Handing Harris the Border Ball

Terry H. Schwadron

March 26, 2021

The story of handling the immigration is as much about the story-telling as about the current situation.

Television coverage has focused more on the terms being used to describe the situation, the partisan viewpoints and on political and bureaucratic conflicts than on what actually is happening to the migrants. The “failure” of the Biden administration to respond instantly, and to open all facilities to TV cameras ranks higher in news coverage than looking either at the history here, or the conditions from which people are fleeing or on what life is like in unsafe waiting areas just over the border. The issues here are not new, and the border is not “open,” no matter what charges fly on the border.

Conflict is easy to show. Politicians of all stripe are elbowing each other for the camera to denounce all the others for a failure to understand.

While I wish the Biden team had better anticipated this surge and better handled its communications to all parties — including inviting a bipartisan group from Congress and journalists into Customs and Border Patrol facilities — handing the immigration coordination reins to Vice President Kamala Harris says they see the urgency as well as the across-government needs for response and the political complications.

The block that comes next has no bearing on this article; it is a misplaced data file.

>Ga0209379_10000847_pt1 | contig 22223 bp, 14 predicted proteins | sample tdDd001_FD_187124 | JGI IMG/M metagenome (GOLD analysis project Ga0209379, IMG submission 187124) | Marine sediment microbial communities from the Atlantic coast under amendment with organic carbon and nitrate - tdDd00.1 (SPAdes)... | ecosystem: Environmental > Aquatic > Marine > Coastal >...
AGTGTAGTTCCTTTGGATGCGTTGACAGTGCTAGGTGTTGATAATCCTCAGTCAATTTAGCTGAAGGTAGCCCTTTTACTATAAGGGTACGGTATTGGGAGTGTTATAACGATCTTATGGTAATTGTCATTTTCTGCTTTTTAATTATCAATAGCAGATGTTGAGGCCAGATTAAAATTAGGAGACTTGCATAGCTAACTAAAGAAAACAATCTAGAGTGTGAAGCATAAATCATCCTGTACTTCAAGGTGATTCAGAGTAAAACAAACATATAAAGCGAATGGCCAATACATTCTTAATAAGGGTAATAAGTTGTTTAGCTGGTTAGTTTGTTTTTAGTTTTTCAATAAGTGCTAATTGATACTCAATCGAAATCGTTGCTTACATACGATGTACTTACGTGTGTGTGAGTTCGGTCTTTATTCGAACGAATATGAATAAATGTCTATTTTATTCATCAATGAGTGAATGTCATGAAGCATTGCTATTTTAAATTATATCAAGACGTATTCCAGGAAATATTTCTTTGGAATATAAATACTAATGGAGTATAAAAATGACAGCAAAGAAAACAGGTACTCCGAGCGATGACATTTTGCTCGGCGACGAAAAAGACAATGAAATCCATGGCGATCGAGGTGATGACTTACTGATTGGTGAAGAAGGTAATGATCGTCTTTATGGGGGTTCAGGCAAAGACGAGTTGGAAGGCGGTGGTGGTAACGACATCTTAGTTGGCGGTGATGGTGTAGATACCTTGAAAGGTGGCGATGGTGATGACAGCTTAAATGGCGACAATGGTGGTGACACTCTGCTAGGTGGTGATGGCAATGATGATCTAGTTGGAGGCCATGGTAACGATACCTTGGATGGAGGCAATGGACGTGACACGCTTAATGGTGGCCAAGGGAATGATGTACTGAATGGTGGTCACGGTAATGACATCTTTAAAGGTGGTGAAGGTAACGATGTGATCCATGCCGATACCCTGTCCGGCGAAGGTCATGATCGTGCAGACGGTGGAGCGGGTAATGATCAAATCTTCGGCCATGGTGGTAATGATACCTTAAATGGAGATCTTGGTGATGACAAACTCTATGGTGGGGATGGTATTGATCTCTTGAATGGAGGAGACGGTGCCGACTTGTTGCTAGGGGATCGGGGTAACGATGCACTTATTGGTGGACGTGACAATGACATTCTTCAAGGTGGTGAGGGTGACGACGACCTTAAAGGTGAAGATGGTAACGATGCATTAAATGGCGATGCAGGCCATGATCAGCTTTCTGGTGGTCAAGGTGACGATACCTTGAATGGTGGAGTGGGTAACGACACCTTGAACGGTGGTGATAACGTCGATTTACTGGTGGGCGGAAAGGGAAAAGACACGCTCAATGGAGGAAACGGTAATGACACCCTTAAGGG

This week, we’ve had more than enough blather about who is most at fault (Donald Trump’s resistance to transition did not help), whether this current surge is relatively comparable to seasonal increases of past years (yes), and whether we’re at a record pace for a bast and complete shift in U.S. policy (We’re not.)

None of that will stop the political story; the immigration bogeyman is too rich a target for Republicans looking for a fatal flaw in Biden’s calm. Still, there’s been plenty of public misstatement that we’re expected to sort out.

Indeed, Joe Biden’s first press conference was relatively dominated with immigration and politics questions — skipping over coronavirus, climate, infrastructure and jobs plans among others. Biden answered them all, but other than establishing himself as one coming with a moral mindset, did not really change any public expectations for overnight fixes. The view was quite different from the decks of river gunboats that Republican senators used yesterday to frame their attempts to say everything bad on the border is Biden’s fault.

Yes, it is true that Customs officers are holding too many young migrants too long, per court orders, but Health and Human Service officials, under pressure of pandemic, understaffing and delay, are beginning to move more of them efficiently to facilities being opened with the help of emergency workers from FEMA, including at military bases. And yes, Biden’s policies were received as mixed messages at best after four years of Trump border insults, seeming to offer hope that U.S. policy is changing, when it is not doing so very much beyond keeping minors who cross the border unaccompanied. And yes, Harris will have her hands full, trying to get several fronts going simultaneously.